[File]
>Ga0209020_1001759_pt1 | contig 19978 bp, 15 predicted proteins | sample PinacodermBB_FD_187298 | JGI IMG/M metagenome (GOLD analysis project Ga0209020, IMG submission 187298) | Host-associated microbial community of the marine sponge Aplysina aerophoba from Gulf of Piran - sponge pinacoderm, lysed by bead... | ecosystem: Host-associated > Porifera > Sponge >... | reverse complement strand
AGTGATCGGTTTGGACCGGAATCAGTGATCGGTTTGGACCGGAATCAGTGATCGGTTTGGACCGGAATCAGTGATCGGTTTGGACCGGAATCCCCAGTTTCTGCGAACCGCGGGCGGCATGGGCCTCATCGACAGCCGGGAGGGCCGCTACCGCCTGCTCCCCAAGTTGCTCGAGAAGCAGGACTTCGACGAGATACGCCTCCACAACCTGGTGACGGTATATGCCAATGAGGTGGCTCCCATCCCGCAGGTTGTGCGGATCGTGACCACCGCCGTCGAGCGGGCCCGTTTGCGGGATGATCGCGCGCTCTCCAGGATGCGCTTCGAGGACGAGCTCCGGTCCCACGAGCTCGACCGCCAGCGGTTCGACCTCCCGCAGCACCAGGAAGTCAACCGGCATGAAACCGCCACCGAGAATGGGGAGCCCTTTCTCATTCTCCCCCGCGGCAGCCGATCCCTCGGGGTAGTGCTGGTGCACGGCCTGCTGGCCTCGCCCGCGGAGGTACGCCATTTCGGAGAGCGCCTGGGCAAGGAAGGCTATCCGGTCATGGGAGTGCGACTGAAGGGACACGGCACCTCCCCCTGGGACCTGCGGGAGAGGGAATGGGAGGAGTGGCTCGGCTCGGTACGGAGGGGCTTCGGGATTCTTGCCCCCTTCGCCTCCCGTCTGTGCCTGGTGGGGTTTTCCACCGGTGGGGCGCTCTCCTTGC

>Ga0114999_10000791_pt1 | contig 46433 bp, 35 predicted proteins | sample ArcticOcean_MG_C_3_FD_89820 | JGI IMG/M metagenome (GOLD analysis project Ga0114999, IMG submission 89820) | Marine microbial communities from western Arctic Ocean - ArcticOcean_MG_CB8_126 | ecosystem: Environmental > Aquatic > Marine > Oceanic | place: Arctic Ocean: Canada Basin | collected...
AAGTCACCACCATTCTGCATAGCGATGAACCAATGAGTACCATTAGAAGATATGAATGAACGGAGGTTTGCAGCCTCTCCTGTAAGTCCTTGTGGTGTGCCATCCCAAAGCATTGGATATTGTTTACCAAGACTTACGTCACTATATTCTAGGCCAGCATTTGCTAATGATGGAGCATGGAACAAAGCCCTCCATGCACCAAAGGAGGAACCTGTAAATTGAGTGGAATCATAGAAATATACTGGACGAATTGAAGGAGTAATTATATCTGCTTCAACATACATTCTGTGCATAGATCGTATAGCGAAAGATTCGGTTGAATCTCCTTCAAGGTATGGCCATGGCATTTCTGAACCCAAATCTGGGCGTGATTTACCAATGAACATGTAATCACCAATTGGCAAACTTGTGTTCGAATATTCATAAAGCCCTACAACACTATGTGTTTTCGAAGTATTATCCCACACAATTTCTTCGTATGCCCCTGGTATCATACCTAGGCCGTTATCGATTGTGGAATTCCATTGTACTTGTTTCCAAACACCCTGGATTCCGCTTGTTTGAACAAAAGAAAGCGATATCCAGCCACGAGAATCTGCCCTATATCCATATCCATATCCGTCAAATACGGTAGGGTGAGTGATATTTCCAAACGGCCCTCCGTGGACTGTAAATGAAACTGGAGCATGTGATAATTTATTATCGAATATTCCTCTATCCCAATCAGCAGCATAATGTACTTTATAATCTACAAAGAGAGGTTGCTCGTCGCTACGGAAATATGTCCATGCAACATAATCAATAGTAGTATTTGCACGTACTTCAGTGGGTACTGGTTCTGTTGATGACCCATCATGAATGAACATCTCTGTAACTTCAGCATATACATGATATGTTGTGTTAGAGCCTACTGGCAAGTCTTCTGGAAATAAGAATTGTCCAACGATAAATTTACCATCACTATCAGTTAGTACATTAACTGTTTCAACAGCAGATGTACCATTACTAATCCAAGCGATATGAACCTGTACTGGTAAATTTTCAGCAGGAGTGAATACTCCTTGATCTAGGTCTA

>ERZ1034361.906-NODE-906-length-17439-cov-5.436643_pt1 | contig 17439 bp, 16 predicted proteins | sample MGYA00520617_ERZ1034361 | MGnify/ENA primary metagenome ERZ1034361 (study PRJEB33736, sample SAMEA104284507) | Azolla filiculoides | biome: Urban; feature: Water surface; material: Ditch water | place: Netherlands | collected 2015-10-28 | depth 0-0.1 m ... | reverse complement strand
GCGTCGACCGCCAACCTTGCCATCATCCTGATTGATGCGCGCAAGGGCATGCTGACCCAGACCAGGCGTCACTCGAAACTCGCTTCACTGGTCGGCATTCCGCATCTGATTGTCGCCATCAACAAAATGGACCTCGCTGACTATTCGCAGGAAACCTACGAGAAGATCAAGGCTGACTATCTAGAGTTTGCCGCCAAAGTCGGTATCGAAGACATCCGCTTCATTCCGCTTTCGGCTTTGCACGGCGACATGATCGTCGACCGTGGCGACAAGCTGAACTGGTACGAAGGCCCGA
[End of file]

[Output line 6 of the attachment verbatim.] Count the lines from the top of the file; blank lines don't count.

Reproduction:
GCGTCGACCGCCAACCTTGCCATCATCCTGATTGATGCGCGCAAGGGCATGCTGACCCAGACCAGGCGTCACTCGAAACTCGCTTCACTGGTCGGCATTCCGCATCTGATTGTCGCCATCAACAAAATGGACCTCGCTGACTATTCGCAGGAAACCTACGAGAAGATCAAGGCTGACTATCTAGAGTTTGCCGCCAAAGTCGGTATCGAAGACATCCGCTTCATTCCGCTTTCGGCTTTGCACGGCGACATGATCGTCGACCGTGGCGACAAGCTGAACTGGTACGAAGGCCCGA